Spotlight on Productivity – Day-Planning using David Seah’s Emergent Task Planner

This is the fifth post  in the Spotlight on Productivity series, in which I examine productivity challenges associated with academic/knowledge work and take stock of current thinking and tools to help us get things done.

Being Productive = Staying Focus

One of the most important realization about being productive is maintaining razor sharp focus on doing only a few big things a day. The brain, like a piece  of muscle, does tire out. That’s why it makes sense to start the day off doing cognitively demanding tasks when you are fresh and recharged. Leave technical tasks towards the end of the day.

But meetings and errands do get in the way of producing. This requires conscious effort to prioritize tasks and arrange to do them during “down time”. It’s also helpful to create time-blocks where you purposefully block off to dedicate to certain important tasks, like writing a paper or doing literature searches.

In the last post, I introduced David Seah’s tool for project-task tracking. In this post, I introduce David Seah’s Emergent Task Planner for day-planning. It’s has several built-in features that work well with knowledge work.

What is the Emergent Task Planner?

In David’s words, the ETP is designed around three ideas: The ETP is designed around three ideas:

  • Focus – A small set of important tasks is more likely to get done.
  • Assessment – Estimating and tracking task time helps you allocate your time more effectively.
  • Time Visualization – There are only so many hours in the day. By showing you the time you have left, you can see whether your planning is realistic or not.

HOW TO USE IT

How to Use It

ETP Instructions (via David Seah, http://davidseah.com/blog/node/the-emergent-task-planner/)
ETP Instructions from David Seah (via David Seah, http://davidseah.com/blog/node/the-emergent-task-planner/)

1. Write-in the date and hours of the day at the top and left-side of the form with your favourite pen.

2. Write-in three tasks you want to do, more if you are feeling optimistic!

3. Block-out the time to do them in the day grid on the left.

4. Keep notes of interruptions and unplanned tasks as necessary.

5. Review at end of day, and prioritize what’s left for tomorrow.

Why use ETP

The ETP is excellent for tracking how much time is spent on each task. Since adopting it, I find that I am more conscious of how I am to spend my time, and how I actually spent time. It allows me to do a post-game analysis each day to fine-tune my productivity. I now feel more in control of my time and of my day.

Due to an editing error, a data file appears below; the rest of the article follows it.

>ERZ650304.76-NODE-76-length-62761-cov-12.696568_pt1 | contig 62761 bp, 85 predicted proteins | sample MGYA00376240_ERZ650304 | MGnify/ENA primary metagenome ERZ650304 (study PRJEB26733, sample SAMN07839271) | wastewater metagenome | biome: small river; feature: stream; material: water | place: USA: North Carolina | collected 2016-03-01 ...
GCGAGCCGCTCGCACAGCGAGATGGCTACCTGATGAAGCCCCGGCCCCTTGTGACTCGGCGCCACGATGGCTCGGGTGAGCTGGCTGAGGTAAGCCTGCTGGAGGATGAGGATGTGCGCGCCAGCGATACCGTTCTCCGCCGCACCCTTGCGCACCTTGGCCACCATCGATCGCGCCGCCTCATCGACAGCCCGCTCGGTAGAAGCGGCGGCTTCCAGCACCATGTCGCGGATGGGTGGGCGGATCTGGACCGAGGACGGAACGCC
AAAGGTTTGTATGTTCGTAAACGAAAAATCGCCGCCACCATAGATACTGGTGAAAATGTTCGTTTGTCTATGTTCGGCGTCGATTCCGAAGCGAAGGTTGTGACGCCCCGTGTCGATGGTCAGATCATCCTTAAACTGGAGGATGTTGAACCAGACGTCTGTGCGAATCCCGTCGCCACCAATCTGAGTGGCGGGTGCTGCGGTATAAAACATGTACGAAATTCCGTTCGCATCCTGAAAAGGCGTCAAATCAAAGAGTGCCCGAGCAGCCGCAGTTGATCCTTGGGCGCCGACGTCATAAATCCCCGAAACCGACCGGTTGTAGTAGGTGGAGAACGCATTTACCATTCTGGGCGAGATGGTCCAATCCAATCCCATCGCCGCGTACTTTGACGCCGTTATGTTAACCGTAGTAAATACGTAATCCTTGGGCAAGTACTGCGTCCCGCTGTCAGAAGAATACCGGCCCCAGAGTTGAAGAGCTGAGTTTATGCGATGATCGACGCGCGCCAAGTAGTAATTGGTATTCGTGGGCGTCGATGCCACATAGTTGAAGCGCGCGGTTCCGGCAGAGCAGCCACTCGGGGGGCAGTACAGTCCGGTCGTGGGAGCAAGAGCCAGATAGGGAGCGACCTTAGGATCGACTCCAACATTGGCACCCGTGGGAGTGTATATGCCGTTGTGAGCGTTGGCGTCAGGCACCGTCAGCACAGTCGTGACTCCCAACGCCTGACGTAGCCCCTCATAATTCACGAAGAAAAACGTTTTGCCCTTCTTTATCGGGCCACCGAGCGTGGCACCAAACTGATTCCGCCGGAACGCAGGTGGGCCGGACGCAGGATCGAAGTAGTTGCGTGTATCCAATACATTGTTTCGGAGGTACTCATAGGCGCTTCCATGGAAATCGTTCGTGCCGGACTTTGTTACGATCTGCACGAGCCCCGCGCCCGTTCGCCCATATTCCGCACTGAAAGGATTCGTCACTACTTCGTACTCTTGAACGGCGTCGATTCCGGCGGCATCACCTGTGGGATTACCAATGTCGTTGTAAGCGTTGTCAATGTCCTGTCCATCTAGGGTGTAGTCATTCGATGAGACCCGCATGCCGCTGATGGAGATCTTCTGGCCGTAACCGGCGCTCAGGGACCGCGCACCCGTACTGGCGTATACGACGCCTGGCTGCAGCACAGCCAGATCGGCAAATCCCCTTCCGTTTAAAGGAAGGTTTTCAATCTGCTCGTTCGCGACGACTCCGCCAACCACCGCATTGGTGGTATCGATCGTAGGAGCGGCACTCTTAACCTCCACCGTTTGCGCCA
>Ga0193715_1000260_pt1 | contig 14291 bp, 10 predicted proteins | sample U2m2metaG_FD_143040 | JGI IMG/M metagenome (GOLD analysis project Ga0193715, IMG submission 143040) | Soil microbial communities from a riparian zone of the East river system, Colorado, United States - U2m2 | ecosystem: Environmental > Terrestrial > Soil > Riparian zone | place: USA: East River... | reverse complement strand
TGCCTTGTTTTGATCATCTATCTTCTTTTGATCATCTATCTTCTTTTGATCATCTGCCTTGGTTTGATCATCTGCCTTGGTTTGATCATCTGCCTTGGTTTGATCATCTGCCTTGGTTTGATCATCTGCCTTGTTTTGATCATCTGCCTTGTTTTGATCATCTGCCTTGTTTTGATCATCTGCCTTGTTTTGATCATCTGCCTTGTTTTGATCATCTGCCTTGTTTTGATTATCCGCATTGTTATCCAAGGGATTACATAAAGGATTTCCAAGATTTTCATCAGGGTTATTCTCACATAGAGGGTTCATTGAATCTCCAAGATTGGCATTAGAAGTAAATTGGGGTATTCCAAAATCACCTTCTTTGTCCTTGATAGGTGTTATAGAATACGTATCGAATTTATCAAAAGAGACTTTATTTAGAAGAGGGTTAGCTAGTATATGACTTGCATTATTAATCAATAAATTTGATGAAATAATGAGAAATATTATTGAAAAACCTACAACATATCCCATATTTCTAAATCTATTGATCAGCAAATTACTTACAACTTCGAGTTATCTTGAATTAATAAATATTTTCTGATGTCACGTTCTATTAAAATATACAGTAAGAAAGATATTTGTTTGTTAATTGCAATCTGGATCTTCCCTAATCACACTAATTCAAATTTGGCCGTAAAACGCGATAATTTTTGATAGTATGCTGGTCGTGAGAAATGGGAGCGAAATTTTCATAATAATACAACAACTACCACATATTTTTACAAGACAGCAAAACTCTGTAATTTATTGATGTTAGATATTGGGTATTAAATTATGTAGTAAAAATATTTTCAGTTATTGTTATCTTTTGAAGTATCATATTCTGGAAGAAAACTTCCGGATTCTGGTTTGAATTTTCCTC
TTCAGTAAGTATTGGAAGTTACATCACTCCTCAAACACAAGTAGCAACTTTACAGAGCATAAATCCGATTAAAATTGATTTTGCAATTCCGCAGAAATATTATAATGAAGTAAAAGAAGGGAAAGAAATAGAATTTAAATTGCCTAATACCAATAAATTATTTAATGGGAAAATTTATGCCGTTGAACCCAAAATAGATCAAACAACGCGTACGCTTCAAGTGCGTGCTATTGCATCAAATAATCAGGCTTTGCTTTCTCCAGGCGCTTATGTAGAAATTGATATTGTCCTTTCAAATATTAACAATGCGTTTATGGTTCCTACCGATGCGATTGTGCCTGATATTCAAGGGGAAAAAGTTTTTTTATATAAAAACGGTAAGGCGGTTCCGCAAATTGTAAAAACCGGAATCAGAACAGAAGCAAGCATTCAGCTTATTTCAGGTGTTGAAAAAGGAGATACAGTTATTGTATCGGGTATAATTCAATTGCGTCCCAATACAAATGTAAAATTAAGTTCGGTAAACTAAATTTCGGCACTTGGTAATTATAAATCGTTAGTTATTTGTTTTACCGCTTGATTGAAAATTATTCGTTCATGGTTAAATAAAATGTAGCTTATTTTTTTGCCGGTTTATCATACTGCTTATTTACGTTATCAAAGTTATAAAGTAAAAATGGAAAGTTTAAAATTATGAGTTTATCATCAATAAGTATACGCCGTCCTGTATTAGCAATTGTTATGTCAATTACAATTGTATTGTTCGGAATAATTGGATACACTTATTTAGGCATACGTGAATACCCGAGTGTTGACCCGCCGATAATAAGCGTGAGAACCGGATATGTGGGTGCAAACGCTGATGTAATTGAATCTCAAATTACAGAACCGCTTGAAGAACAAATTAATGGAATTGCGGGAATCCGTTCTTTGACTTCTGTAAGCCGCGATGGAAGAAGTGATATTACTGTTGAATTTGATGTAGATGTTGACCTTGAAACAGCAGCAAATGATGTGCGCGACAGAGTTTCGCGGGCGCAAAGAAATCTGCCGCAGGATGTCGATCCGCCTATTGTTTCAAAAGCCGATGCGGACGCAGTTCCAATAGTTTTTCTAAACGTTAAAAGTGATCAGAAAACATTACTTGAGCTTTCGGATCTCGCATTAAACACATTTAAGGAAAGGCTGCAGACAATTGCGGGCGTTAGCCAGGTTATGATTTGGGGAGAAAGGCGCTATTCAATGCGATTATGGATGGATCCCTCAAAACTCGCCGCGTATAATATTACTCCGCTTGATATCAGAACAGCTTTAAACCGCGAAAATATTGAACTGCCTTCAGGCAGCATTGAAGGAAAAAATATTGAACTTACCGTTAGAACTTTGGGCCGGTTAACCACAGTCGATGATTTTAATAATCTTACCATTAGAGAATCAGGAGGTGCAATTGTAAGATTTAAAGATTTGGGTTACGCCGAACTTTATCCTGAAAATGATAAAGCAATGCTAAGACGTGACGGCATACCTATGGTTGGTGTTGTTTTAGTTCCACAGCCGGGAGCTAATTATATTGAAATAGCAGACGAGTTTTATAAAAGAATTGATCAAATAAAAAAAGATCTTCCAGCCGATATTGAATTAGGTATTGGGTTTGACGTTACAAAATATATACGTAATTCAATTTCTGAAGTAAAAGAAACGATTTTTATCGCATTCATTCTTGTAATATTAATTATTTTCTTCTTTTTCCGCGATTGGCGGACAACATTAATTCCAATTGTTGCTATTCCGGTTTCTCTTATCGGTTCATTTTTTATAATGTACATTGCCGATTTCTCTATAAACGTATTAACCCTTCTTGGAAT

Like the TPT, the ETP is free to download and print in B/W and Colour. The ETP also comes in several different sizes (US Letter/US Half-size 2-Up; A4; A5).

Give it a try and let me know how it goes!

Advertisements

One thought on “Spotlight on Productivity – Day-Planning using David Seah’s Emergent Task Planner

  1. Very interesting series. You’ve certainly been giving a lot of thought to the issue of productivity. Without any detraction from the tools and strategies you’ve been writing about, I’d also like to add that sometimes taking a break and not focusing can paradoxically be the most effective means of focusing by freeing up energy invested in the task to find new possible solutions. Occasionally non-doing is the most effective means of doing. Knowing when to do and not do is the key (and as Yoda said, there is no try 🙂 )

Leave a Reply

Fill in your details below or click an icon to log in:

WordPress.com Logo

You are commenting using your WordPress.com account. Log Out / Change )

Twitter picture

You are commenting using your Twitter account. Log Out / Change )

Facebook photo

You are commenting using your Facebook account. Log Out / Change )

Google+ photo

You are commenting using your Google+ account. Log Out / Change )

Connecting to %s